Moving Past ‘You Look So Pretty Without Your Glasses.’
“I think she can’t actually see the ball.” my second-grade baseball coach told my parents one spring evening after practice. That weekend we headed to the eye doctor, and after much deliberation, I came home with gold and rainbow framed Fisher-Price brand glasses, my first of what would be dozens upon dozens of pairs.
My mother warned me to be honest with the eye chart tests with a story about her dad, my grandpa, who had lied on a vision test just so he could get glasses as a child. Wearing glasses he didn’t need damaged his eyes to the extent that after some time wearing them he then did need eyeglasses for the rest of his life. I didn’t need to lie. Even as a child, I couldn’t see anything at a distance clearly at all, and my eyes have only gotten worse since then. I still remember the magical awe I felt seeing all the leaves on the trees go by as we drove home from getting my new eyewear. Unfortunately, they did nothing to improve my baseball performance.
As a kid I really didn’t fit in at school anyway, so in a way, I was glad to have something that made me outwardly different in addition to inwardly. My only challenge with them as a kid was keeping track of my glasses, despite my parent’s desperate attempts to institute a strict “on your face or in the case” rule.
When I got my 3rd-grade school pictures done, I was delighted to wear a deep green velvet dress with a huge cream-colored lace collar and my gold-and-rainbow glasses. When I brought home the prints, my mother lamented that she wished she had “a picture of my face, not my glasses” but thankfully didn’t take it so far as to make me get them retaken.
I got a new, more grown-up pair of glasses, with plain brown wire frames that matched my hair, right before I started middle school. I remember planning my first day of school outfit around them, feeling like I would be very hip and sophisticated looking as I made the transition from my tiny town’s elementary school with five kids in my grade, to the big union middle school where I would take my place along with a class of almost 100 kids, hoping the bigger crowd would give me the ability to reinvent myself.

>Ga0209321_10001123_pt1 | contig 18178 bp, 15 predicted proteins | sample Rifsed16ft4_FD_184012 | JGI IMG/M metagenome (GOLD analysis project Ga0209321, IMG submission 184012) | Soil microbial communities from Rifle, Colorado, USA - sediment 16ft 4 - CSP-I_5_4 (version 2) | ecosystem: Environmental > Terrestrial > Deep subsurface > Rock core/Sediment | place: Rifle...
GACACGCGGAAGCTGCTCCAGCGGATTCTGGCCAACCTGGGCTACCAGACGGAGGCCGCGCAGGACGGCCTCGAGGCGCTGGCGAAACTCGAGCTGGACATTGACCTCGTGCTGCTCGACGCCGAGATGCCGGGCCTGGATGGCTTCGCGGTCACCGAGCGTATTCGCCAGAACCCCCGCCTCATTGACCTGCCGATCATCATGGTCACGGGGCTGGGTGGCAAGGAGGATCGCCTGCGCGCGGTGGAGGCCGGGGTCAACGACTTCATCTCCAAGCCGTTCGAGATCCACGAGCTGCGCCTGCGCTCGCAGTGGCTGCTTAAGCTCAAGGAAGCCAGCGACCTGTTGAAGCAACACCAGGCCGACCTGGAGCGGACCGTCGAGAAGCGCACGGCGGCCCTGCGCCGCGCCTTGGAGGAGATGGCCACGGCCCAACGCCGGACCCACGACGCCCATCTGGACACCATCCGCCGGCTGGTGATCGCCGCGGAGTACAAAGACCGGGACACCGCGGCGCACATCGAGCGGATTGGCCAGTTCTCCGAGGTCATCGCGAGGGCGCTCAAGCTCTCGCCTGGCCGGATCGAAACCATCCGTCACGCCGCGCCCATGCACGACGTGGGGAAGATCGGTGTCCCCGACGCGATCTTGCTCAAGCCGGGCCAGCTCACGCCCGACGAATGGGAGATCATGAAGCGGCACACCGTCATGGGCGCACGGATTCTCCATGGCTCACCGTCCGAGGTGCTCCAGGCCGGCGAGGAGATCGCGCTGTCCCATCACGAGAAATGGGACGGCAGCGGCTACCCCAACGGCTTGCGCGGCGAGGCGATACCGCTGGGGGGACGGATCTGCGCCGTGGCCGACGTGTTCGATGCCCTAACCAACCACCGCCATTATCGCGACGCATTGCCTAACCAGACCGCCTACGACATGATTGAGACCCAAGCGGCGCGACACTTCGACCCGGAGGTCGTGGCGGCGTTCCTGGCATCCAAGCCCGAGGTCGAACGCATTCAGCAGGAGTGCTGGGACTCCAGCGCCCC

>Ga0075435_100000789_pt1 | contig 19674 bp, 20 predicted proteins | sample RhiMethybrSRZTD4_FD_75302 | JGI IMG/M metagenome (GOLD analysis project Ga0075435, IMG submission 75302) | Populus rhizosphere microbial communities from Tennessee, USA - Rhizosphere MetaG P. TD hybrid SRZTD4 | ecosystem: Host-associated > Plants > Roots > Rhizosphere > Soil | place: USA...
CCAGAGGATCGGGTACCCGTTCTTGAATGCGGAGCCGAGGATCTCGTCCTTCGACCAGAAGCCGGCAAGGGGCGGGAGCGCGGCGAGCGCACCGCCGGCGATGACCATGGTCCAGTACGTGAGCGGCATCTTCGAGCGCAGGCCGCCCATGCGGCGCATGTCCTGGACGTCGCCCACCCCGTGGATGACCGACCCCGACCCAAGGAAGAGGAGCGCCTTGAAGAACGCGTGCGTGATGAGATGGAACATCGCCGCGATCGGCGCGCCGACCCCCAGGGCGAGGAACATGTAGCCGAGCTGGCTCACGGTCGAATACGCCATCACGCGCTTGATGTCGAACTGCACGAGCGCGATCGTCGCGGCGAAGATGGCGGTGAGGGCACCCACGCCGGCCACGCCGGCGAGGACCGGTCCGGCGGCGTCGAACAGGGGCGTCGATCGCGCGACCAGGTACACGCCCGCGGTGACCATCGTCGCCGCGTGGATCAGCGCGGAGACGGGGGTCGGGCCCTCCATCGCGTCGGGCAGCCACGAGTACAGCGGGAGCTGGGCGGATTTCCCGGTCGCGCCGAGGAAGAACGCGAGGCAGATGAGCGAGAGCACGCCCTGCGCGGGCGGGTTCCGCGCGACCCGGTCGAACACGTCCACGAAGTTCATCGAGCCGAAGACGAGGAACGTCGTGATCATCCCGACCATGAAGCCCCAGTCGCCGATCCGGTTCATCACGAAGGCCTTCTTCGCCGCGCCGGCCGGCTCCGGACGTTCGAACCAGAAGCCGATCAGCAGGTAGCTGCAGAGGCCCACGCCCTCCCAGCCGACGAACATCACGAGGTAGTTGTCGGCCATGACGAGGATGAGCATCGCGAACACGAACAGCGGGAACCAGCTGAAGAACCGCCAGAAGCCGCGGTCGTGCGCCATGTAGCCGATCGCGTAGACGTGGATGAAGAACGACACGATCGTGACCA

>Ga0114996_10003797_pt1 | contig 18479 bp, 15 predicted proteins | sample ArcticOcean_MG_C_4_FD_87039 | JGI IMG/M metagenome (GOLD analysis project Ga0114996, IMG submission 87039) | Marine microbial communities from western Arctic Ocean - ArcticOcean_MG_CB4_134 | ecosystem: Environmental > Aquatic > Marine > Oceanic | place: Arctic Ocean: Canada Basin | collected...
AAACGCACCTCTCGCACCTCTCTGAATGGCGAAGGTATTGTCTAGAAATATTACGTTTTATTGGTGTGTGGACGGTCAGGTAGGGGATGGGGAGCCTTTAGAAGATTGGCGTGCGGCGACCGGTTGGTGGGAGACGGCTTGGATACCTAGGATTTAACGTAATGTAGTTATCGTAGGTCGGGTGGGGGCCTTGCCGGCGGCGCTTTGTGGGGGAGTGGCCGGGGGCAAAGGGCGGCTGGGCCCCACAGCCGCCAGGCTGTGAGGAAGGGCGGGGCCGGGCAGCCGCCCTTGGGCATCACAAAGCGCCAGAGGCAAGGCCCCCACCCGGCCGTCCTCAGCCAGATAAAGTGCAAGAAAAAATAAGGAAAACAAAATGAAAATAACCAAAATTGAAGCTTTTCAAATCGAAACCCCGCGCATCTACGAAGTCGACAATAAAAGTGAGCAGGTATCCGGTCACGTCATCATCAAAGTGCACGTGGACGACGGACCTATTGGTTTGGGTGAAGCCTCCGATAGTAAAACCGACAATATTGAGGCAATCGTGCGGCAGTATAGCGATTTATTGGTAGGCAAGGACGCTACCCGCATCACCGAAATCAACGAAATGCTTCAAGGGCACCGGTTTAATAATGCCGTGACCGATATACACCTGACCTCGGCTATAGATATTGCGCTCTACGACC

It was in the first weeks of seventh grade that I first heard the phrase “you’re so pretty without your glasses!” from a well-meaning new friend. It would come to be a recurring refrain the rest of my life, and the life of pretty much every woman and femme who wears spectacles. The constant TV and movie trope of “girl takes off her glasses, wears her hair down, and suddenly transforms from just a friend into the love interest the male character couldn’t even see before” is so prevalent it was impossible not to absorb and internalize as a teen, and even though my 20s.
I spent high school either asking classmates to read the board to me, or taking my glasses off and clutching them in my hand at my side the moment I could feasibly get by without them. I wasn’t until I got yet another new pair of glasses, with trendy purple acetate frames, that my high school boyfriend told me glasses were “hot.” Enter the other limiting miserable trope women with glasses are subject to, the “sexy librarian.”
Predictably, the statement that my glasses were attractive was quickly followed up by the caveat that their charm was that other guys wouldn’t be able to see how beautiful I was, ensuring I would never be lured away by another. The sexy librarian trope is really just a version of the “you’re so pretty without your glasses” trope, it’s simply sexualizing the potential of revealing the beautiful girl behind the glasses, instead of just the final product. Excuse me while I barf at what passed for romance when I was seventeen.
For the next 10 years I went back and forth between embracing my glasses or wearing contacts, and to be entirely honest, much of the pendulum swing was dictated by whether the guy I was dating at the time was infatuated with one of the tropes above, or just interested in more traditional beauty standards. The first time I can remember bucking this trend, I picked out several pairs of new glasses for myself with some leftover Health Savings Account funds at the end of the year, and then let my best friend at the time cut my hair into an edgy new style. I called my then boyfriend as I walked to his place afterward, excited about the transformation.